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Mixture effects

Published on 15 January 2021
Thierry Douki & Marie Carrière

Toxicity associated with environmental exposure has always been a major concern in human health. While many studies have been carried out on physical agents alone or on pure chemical compounds, increasing interest is being paid to the problem of co-exposures. It is indeed increasingly clear that the toxic effects of mixtures is not the sum of the effects of each component taken individually. Numerous examples in various fields show that phenomena of inhibition or synergy deflect the toxic impact of simple additivity. This necessary consideration of the complexity of real exposures has led to the notion of exposome. The team is working on this topic for several years. For example, several studies have been devoted to the co-exposure of cells to nanoparticles and DNA damaging agents. A synergistic effect has been observed in several cases.

Another investigated topic in our group is related to atmospheric pollution and in particular the effects of polycyclic aromatic hydrocarbons (PAH). These compounds constitute a wide family of molecules emitted in different proportion depending on the source. We observed that the formation DNA adducts of the vey toxic benzo[a]pyrene was reduced in culture of liver cells when benzo[k]fluoranthene was added but increased with benzo[b]fluoranthene. In lung cells, decrease was observed in both cases. Another interesting observation was made with organic extracts from real atmospheric samples. At constant applied B[a]P concentration, formation of DNA-B[a]P adducts in hepatocytes was stimulated with PAH-rich industrial samples while it decreased for urban samples. This result points to a major role played by the components of the mixture on the biological consequences of the exposure.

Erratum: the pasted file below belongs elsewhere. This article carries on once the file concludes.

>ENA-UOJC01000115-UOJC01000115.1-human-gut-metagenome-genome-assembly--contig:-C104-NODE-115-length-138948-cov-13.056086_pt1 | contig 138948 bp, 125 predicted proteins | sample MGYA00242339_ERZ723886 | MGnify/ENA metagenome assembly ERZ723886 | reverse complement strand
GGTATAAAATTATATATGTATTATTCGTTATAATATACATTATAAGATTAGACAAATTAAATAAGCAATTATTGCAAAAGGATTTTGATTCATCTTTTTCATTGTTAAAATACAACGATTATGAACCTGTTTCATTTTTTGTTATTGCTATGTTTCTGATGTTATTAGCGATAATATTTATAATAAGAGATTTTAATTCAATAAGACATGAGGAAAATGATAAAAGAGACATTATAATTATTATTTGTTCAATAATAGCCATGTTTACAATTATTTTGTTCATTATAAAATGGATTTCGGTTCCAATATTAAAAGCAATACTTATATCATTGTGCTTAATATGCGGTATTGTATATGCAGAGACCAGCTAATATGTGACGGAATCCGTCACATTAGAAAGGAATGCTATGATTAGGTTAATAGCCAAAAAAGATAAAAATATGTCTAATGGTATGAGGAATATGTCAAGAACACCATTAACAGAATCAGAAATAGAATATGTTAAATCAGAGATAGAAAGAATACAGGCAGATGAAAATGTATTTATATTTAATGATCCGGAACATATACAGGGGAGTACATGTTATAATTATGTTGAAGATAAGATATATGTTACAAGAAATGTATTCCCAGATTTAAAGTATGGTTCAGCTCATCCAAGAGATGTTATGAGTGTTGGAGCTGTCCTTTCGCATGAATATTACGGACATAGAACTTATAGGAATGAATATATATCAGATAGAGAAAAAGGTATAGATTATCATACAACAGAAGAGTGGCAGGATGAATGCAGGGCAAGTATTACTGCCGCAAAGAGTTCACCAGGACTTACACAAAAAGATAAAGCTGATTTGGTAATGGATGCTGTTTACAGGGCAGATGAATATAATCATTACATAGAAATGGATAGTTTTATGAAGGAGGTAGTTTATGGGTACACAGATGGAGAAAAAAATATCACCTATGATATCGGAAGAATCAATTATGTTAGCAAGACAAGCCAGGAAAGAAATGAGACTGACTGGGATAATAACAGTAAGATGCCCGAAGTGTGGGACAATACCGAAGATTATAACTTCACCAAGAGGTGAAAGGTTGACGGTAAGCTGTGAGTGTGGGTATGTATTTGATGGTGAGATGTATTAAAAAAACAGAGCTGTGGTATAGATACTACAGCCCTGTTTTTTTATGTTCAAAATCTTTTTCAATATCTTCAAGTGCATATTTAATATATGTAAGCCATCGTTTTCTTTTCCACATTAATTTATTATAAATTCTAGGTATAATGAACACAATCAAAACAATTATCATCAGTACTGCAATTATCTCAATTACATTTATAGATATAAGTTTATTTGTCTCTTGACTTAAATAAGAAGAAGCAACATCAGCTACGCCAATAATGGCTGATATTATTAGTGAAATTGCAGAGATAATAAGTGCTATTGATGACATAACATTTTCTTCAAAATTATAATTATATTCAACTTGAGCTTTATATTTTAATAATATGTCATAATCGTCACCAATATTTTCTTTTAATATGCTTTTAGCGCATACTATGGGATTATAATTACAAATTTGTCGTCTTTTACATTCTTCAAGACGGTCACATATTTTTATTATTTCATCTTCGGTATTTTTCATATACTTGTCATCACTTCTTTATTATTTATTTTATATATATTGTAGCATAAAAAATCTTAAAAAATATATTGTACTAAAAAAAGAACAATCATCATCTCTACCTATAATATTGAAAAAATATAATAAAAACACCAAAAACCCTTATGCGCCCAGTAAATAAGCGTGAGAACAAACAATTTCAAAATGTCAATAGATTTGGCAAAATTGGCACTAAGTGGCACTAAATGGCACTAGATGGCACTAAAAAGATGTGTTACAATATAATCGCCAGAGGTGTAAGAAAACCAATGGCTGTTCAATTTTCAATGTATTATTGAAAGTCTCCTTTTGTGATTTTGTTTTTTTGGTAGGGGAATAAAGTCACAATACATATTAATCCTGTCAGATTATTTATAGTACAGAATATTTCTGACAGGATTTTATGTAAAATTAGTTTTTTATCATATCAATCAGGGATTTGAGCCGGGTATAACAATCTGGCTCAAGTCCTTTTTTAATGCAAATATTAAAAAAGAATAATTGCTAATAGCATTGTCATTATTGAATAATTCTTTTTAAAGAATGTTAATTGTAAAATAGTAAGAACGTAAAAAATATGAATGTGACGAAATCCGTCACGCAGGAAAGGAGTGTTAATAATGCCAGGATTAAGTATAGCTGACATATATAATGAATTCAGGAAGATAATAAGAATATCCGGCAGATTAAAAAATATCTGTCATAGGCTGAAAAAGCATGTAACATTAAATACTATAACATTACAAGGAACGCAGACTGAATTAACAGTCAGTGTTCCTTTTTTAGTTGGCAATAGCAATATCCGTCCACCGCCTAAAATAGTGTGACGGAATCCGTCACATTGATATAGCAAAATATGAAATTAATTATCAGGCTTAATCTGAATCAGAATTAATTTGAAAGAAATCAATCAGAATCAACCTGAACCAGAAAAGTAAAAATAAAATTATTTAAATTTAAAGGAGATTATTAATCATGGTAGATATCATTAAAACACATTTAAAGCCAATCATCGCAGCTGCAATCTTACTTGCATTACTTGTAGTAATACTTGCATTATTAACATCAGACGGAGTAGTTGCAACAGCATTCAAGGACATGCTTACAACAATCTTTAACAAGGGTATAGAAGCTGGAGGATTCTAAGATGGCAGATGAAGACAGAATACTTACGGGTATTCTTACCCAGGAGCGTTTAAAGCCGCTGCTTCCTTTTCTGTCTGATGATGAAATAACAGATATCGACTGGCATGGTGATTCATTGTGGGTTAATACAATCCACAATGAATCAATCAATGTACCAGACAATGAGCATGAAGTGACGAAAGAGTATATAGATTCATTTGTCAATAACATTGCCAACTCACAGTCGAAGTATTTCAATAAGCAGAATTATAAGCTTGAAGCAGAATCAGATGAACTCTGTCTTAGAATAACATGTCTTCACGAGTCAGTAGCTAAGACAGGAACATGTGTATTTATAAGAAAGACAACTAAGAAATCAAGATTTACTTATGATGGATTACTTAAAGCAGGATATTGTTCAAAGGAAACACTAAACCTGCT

Formation of DNA-B[a]P adducts in cultured human cells exposed to B[a]P in the presence of increasing amounts of a second PAH. B[a]P concentration was 1 µM. Result represent the ratio between the level of adduct with pure B[a]P and in the mixture.

Recently, we combined our interest in the effects of chemicals and solar UV radiation in the investigation of the combined exposure of skin to PAH and sunlight. Working both in primary cultures of human keratinocytes and human skin explants, we could show that UV radiation, applied either before or after contamination with PAH altered their metabolism and reduced both the production of metabolites and the formation of DNA damage. This work, carried out in collaboration with the Grenoble Hospital, was not limited to simple synthetic mixtures but also involved complex samples found at the work place. The effect of all the studied mixtures were modulated by sunlight.

Effect of simulated sunlight (SSL) on the induction of the gene coding for the metabolism enzyme CYP1A1 in human skin explants exposed to coal tar pitch (CTP). SSL was applied either before or after contamination. Results were obtained with skins form three different donors.